No single company, network or technology can build the metaverse. Instead, the industry will have to tap into every available foundational technology across the ecosystem, from the very edge of the network all the way to the devices themselves. 5G and Wi-Fi, high-powered cameras and sensors, advanced hardware and software and graphics and audio will all have a role to play in creating the metaverse experience.
Starting with the network, Qualcomm Technologies, Inc. Vice President of Engineering Hemanth Sampath told RCR Wireless News during Mobile World Congress 2023 that edge compute is absolutely necessary because metaverse applications require “end-to-end latencies [that] are as low as possible.”
The first iteration of the metaverse will likely consist of a 5G-enabled phone connected to a pair of XR glasses with Wi-Fi capability. “Now you can put together an end-to-end system where you have the edge to phone to glass[es] [and] you can begin to then render content on the glass[es],” Sampath provided. “The connection between the glass[es] and the phone can be over Wi-Fi and the connection between the phone and edge cloud can be… 5G.”
Perception-assisted wireless for enhanced XR
In order for this device-edge-cloud continuum to work, intelligence and awareness needs to be added to the equation. In service of this, Qualcomm showcased perception-assisted 5G for enhanced XR, in which an XR headset—in this case the AR Smart Viewer Reference Design, powered by Snapdragon XR2 Gen 1 Platform— uses sensors like cameras and inertial measurement units (IMUs) to determine the device’s precise movements.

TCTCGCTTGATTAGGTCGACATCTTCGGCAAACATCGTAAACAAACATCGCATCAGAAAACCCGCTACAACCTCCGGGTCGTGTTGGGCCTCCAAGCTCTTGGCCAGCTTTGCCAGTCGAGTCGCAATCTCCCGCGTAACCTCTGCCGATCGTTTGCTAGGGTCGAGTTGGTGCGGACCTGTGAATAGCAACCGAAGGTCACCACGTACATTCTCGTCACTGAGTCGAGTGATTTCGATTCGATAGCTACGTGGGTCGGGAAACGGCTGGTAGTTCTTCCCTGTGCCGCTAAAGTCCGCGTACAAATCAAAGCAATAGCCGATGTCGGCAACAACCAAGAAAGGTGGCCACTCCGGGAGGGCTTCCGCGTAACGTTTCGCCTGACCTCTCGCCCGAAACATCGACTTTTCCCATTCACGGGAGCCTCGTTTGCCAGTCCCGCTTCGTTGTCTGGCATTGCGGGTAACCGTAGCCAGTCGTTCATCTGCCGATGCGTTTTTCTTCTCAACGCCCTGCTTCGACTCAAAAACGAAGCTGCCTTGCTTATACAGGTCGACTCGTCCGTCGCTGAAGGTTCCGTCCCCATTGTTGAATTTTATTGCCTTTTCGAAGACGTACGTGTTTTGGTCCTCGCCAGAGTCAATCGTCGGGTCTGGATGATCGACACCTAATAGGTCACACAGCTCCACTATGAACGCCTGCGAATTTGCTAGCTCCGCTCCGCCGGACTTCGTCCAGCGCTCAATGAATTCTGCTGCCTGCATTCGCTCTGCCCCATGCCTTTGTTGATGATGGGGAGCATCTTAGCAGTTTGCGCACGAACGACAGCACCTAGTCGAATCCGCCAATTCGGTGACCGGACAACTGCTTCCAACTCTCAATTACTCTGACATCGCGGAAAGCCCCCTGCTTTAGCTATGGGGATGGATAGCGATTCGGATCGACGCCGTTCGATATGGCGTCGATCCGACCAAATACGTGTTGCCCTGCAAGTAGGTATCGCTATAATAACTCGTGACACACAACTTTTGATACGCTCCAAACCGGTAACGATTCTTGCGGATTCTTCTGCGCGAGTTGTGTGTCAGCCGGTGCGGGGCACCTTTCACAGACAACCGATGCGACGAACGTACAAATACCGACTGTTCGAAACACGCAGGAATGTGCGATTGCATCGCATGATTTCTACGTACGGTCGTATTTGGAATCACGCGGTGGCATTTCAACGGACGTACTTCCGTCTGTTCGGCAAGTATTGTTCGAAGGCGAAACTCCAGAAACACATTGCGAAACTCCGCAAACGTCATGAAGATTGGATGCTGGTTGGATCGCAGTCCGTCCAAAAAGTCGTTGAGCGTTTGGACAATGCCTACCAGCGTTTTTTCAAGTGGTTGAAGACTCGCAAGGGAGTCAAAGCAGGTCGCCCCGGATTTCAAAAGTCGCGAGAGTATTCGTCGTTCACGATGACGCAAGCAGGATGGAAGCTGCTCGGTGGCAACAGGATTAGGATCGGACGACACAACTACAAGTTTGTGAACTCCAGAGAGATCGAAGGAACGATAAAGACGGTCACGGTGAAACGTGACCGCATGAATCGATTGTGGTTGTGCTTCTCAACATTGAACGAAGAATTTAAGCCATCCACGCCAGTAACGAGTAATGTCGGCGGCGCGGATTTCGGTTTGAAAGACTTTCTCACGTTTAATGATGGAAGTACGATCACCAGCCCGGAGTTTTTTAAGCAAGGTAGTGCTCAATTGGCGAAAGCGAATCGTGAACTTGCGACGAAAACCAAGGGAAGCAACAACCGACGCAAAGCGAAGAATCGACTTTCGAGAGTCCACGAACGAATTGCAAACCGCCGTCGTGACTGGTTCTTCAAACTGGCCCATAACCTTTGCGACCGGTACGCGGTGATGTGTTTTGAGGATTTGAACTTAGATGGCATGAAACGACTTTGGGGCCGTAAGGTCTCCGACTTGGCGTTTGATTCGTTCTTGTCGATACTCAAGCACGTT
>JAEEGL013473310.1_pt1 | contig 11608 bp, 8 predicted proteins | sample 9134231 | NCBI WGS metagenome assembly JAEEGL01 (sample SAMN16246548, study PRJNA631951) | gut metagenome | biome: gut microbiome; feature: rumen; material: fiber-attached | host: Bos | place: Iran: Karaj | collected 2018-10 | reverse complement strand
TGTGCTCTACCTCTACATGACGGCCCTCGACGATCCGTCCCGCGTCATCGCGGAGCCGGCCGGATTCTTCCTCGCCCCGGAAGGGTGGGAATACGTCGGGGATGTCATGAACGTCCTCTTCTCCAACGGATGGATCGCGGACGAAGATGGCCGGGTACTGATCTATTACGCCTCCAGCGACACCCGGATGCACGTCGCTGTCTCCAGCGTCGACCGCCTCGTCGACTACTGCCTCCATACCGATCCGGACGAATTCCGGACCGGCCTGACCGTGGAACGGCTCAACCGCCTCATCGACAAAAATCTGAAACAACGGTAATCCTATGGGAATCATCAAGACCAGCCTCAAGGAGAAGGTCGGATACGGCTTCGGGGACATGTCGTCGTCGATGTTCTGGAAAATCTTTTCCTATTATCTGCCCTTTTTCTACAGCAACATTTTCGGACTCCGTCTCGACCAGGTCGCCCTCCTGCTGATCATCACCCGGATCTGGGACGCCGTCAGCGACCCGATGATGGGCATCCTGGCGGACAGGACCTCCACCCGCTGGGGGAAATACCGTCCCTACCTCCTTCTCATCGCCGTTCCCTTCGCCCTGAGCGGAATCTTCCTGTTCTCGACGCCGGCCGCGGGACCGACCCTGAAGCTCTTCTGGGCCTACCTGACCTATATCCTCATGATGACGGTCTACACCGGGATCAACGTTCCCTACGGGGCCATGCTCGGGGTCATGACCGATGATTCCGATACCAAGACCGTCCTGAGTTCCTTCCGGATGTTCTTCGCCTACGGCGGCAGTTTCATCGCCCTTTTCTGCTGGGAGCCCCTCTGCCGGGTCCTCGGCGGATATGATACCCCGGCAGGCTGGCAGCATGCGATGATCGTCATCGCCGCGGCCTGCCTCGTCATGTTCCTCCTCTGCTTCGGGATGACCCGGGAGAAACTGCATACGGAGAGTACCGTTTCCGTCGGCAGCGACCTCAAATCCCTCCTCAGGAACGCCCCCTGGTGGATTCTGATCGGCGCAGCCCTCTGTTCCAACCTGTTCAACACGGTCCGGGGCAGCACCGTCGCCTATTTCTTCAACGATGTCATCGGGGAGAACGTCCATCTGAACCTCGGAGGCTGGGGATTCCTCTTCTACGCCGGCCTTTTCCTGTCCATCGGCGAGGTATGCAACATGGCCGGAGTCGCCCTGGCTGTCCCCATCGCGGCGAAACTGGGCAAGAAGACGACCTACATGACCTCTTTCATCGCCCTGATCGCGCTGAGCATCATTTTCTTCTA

“Let’s say you are in a 5G mmWave network where the beams change pretty rapidly when there is an obstacle or when the user is moving,” Sampath said. “In that case, we use perception information such as camera[s] and 6DoF to enable predicting the mmWave beam as quickly as possible. That really allows for a seamless user experience.”
Qualcomm further showed how dynamic distributed compute, which toggles between local and remote compute modes depending on 5G radio quality conditions, can result in an overall better user experience. For this demonstration, Qualcomm again tapped into the device-edge-cloud continuum: The company emulated boundless air traffic over a 5G sub-7 GHz test network and Wi-Fi 6. In good 5G radio conditions, the system operates in remote compute mode where user data flows from the glasses to the phone to the server, where the data is processed and then an encoded graphic is sent back via the phone to the glasses using a high band 5G link. In poor 5G radio conditions, the system operates in local compute mode where the 5G link is used for low bandwidth communication of the aggregated user data. In this case, the phone renders the graphics that are then displayed on the glasses.
XR in motion
Qualcomm’s third demo addressed one of the biggest challenges associated with delivering an immersive and mobile metaverse experience is the fact that radio conditions can easily degrade when the user is moving around. Data packets can also get lost or become delayed during handover between connectivity nodes. Using cloud gaming — an application expected to be popular in the metaverse — as an example, Qualcomm demonstrated that by implementing its 5G Application Programming Interfaces, or APIs, the gaming application can dynamically adapt in a mobile situation by allowing the server to quickly adapt the video bit rate, resulting in smoother video and better image quality.
The metaverse is still taking shape, but it will without question require high throughput, low latency, perception-assisted wireless and 5G APIs to best support advanced, immersive applications, which are expected to reach across the consumer, enterprise and industrial markets.